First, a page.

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Gloves I've Loved, Part IV

Written By Justin on Tuesday, January 11, 2011 | 3:32:00 PM

The Uhlsport 031 was a simple glove, both aesthetically and in construction. A flat palm glove with no wrist strap and no writing or graphics of any kind, it stayed in Uhlsport's catalog for only two or three years in the early 80s. It was ahead of its time in one way: whereas every other glove of the era had a body made of polyurethane or fabric with latex strips on the backhand fingers, the 031's entire backhand was made of latex, just as most gloves today are made. The smooth white latex palm was much thicker than average for the early 80s, certainly more so than the paper-thin palm on the more iconic 034.

For whatever reason, this simple piece of black-and-white latex is not only my all-time favorite glove, but it has become my Madeleine cake, the touchstone of my youth. It was the first glove I loved, and I can still remember both the first and last times I wore it. You're going to hear those stories now.

In a way, the 031 was a reality check for me. Most latexes back then were textured in some way - grooved, waffled, dimpled, etc - and I remember being dismayed as the three-layer latex on my Uhlsport 023s gradually wore away. When I first saw the 031 and its smooth palm, I mistakenly thought that it would last forever, because there was no texture to wear away. Oh, how young and foolish I was.

Hubert Birkenmeier of the New York Cosmos wore the 031 in the 1980 NASL championship game, the Soccer Bowl. I had also noticed more and more pros in England wearing them.

You couldn't miss the enormous logo. I got my first pair later that summer and wore them for the first time for the club team I played for in between high school soccer seasons. It took ten minutes of the pregame warmup for me to learn the truth about smooth latex - instead of gradually wearing down, as textured latexes did, great big chunks simply came tearing away from the palm. I was shocked and dismayed, and realized I would have to pamper the glove. Thereafter, I wore older gloves during warmups. But the 031 was my glove of choice during the critical years between 15-18 when I physically matured and became obsessive about goalkeeping.

It was an expensive glove for the time, somewhere around $25-30, so I couldn't afford to wear them every game. Luckily, my mother knew how important they were to me, so Christmas 1982 saw this bounty: two pairs! The black-and-yellow glove also pictured is the aforementioned 023. Great Christmas or what? And yes, I loved The Doors.

I played for my high school for two years, babying my 031s along the way, picking up another pair here or there with birthday money.
There I am in intense, thrill-a-minute game action, above, and below is me on the right, modeling them proudly, with my friend Marino Nardelli and his 034s. Talk about a couple of classics!

I played my first college game in September 1984, for Radford University against the University of Richmond, wearing the 031. I had a good game, saving a late penalty to preserve a 3-2 win, but it was the last time I ever wore the 031 in a game. Radford had provided me with a pair of the Uhlsport Zoff Allwetter, and I finally had to admit that gloves are better off with wrist straps. Here's the Allwetter, or as I think of it today, the Homewrecker:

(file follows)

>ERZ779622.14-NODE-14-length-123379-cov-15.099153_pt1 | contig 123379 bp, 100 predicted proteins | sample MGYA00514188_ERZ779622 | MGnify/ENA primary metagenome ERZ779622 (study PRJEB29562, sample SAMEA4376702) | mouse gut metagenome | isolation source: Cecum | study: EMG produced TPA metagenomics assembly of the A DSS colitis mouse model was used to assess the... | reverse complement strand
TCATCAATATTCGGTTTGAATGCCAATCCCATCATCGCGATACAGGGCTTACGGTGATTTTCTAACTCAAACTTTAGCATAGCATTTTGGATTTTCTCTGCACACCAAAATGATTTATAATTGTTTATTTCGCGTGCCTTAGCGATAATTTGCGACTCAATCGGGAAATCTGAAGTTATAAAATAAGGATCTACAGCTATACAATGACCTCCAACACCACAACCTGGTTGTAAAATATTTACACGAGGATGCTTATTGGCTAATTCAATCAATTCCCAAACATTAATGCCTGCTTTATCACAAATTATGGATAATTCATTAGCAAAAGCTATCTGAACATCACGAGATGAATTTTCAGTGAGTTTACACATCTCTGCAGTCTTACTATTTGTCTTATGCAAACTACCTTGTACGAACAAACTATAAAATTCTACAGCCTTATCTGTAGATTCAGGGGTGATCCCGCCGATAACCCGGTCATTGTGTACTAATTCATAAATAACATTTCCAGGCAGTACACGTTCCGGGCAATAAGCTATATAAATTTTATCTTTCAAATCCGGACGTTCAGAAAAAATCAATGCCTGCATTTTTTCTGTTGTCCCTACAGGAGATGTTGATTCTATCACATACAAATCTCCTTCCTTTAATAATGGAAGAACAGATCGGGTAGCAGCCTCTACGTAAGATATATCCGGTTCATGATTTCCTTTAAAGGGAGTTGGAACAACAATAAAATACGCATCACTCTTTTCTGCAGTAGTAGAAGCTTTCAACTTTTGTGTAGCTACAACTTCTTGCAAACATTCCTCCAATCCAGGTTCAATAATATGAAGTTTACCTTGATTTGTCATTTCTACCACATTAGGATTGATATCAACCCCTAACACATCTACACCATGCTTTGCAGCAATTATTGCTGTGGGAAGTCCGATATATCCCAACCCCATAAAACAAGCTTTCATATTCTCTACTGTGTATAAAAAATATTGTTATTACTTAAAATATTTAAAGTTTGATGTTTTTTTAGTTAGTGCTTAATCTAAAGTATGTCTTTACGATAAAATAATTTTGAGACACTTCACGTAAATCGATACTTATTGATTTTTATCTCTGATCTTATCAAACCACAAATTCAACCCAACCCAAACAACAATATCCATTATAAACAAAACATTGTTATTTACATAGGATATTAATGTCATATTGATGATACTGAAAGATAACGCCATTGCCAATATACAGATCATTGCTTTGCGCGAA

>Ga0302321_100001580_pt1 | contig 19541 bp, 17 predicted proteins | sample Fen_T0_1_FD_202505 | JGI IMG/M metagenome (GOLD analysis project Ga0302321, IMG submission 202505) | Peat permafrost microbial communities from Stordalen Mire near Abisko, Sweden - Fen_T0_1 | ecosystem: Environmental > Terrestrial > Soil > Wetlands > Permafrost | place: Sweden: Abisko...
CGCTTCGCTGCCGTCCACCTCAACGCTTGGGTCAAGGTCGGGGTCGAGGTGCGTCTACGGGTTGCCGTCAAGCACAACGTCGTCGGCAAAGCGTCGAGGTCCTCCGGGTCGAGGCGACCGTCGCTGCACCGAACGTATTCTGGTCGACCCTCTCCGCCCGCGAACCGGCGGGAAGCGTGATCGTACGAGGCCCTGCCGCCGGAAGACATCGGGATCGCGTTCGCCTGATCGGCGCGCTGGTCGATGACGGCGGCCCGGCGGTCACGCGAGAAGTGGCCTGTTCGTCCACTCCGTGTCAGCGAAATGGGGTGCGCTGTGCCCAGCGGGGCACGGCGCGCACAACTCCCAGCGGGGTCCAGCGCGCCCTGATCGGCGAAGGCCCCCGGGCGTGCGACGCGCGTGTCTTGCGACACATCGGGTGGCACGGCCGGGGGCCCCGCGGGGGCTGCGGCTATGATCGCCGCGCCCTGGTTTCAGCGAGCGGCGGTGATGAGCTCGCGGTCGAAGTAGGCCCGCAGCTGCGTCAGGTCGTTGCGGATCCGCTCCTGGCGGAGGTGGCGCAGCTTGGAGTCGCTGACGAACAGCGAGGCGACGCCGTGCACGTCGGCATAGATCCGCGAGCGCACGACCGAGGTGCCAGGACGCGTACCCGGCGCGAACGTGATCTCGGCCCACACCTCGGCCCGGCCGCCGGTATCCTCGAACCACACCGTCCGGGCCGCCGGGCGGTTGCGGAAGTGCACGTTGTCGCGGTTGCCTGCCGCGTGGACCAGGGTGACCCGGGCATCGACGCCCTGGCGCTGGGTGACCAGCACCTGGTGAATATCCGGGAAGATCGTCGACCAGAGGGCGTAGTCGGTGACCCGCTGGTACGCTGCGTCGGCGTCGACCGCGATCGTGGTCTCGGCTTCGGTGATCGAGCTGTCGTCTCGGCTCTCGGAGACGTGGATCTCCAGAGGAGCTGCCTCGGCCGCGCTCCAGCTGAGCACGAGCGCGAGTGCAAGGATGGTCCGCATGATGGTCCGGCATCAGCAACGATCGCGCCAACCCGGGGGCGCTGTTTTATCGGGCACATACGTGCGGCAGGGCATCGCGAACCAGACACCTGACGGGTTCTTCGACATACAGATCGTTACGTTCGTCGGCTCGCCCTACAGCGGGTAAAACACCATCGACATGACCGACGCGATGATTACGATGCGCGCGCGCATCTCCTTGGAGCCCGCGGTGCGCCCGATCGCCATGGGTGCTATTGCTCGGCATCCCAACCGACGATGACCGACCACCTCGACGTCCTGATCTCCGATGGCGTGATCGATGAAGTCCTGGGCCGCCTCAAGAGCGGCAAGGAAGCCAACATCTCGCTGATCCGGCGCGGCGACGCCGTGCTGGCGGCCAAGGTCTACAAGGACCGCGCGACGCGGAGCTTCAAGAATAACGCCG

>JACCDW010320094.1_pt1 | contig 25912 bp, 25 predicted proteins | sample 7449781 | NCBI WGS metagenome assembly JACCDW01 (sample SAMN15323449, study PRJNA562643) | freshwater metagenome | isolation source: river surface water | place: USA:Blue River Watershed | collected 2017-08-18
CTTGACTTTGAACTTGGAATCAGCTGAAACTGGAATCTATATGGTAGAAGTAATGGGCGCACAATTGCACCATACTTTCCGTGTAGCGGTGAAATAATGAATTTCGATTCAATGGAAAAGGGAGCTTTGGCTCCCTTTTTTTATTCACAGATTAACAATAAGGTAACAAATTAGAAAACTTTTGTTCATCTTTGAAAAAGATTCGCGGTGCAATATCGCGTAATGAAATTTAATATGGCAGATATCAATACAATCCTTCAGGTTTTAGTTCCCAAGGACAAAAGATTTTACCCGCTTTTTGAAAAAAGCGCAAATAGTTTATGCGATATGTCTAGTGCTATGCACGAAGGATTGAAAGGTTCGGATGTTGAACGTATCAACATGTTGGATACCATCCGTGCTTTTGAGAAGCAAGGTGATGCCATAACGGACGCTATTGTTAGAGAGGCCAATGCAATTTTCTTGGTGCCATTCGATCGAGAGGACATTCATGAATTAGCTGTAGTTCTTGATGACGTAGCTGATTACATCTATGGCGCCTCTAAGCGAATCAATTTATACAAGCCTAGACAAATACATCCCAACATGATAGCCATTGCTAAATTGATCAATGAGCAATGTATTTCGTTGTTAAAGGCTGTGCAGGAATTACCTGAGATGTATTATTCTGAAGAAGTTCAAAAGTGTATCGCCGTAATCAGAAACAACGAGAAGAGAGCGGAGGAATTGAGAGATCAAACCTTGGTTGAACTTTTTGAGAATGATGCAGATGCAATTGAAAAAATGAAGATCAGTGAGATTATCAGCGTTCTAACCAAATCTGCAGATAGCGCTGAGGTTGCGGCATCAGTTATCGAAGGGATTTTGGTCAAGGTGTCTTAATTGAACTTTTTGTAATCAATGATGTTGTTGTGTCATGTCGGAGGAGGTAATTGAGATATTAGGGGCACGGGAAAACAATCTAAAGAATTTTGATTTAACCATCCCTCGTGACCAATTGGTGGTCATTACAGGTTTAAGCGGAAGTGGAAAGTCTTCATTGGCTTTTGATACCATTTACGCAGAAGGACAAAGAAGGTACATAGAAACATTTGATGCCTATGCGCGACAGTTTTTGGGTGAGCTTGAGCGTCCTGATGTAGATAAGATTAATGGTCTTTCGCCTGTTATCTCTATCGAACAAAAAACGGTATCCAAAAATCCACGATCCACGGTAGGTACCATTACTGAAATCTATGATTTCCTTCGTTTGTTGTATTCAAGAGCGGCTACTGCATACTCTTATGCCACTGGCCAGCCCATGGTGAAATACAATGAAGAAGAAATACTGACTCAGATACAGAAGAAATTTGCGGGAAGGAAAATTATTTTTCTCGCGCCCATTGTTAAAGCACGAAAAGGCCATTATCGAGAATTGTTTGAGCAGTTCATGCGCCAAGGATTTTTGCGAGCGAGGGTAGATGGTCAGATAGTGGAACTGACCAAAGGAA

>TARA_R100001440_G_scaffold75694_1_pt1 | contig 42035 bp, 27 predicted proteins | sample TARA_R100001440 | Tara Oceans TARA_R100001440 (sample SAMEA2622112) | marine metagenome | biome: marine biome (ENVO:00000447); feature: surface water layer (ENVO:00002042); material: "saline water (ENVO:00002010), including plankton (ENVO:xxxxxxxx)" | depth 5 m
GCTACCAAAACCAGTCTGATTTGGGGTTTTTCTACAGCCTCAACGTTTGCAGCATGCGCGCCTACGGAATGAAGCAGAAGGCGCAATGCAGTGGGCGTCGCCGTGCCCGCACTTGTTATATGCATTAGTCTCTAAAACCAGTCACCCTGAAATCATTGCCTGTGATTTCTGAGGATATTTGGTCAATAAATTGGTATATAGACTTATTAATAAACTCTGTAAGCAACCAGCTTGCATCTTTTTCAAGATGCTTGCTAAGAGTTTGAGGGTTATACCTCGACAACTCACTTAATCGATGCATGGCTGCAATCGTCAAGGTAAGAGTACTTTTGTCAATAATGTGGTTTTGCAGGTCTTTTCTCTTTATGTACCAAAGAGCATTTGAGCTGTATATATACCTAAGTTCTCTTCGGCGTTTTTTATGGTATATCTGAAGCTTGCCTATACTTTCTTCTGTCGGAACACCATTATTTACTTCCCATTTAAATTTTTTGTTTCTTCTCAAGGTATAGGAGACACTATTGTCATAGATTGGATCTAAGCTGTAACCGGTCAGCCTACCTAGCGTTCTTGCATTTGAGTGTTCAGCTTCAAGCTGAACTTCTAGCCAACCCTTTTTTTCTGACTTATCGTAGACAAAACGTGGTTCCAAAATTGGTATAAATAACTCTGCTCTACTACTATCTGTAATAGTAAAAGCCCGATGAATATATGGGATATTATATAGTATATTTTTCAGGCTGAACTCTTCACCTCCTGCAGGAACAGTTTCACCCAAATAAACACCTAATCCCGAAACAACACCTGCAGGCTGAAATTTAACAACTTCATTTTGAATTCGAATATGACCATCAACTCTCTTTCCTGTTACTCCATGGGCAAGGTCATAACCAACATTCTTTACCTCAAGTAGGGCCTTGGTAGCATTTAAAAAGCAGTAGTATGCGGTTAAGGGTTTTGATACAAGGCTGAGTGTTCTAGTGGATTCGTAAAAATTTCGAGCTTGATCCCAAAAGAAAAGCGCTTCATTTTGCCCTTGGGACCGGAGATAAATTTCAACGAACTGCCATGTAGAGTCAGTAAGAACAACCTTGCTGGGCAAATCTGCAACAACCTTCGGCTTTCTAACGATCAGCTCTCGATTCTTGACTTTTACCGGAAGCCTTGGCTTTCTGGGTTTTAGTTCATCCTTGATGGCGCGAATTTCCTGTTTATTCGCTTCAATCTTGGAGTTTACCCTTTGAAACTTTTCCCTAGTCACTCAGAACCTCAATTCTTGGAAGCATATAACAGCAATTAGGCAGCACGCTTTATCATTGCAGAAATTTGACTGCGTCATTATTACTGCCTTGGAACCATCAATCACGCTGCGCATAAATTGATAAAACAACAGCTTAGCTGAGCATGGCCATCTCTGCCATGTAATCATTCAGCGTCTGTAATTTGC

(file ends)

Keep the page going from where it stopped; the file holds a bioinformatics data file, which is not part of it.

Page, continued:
And here I am, wearing it while playing for Radford, having ditched the 031. What a dick.

I don't have money to burn these days, but if I found a pair of authentic 031s out there somewhere, there isn't much I wouldn't pay for them. Sadly, it's not very likely. No matter how well you try to preserve them, latex gloves tend to break down and crumble over time. I know people with well-preserved pairs of the 023 or 034, but those models aren't made entirely of latex, as the 031 was, and their production runs also went on longer, so they may not be as old as an 031 would be.

The next logical step is to have a replica pair made. I've looked into this and even discussed it with glove-pimping genius Sebastian Selke, but I'm a little hesitant to move forward with it. My fear is that any glove that isn't exactly right will be disappointing beyond all reason. If I get an 031 in my hands, I want that Proust Madeleine moment, where one look, one whiff of that distinctive Uhslport latex smell from the 80s, transports me mind, body, and soul right back to that magic time in my life where nothing at all mattered except goalkeeping.

Last year, Uhlsport finally recognized their roots and produced a faithful replica of the 040, the glove worn by Dino Zoff for Italy's 1982 World Cup triumph. Isn't it beautiful?

The replica is perfect in every detail, which means I either need to hope Uhlsport give the 031 the same treatment, or manage to find enough money to pay for a limited-edition run. Both are unlikely, but I'm not giving up hope that I'll find a pair out there somewhere, maybe on German ebay or in someone's attic. Of course, I kick myself every day that I didn't keep my own pairs. As I seem to ask of myself a lot these days: what was I thinking?

(If you didn't get the Madeleine cake reference, go here and read 'The Proust Connection')

photo credits: the author and Falk Simiering


Marino said...

Mr. Bryant,
I am truly honored to be a part of your blog. Your exquisite description of keeper gloves makes one want to shout, "What an exquisite description of keeper gloves!!" Perhaps one day you can review the Ray Charles multi-colored GK jersey!

M. Nardelli

tprmartin said...

you are my hero,

they dont make gloves like they used to,

i remember growing up and just loving the gloves that the pro wore,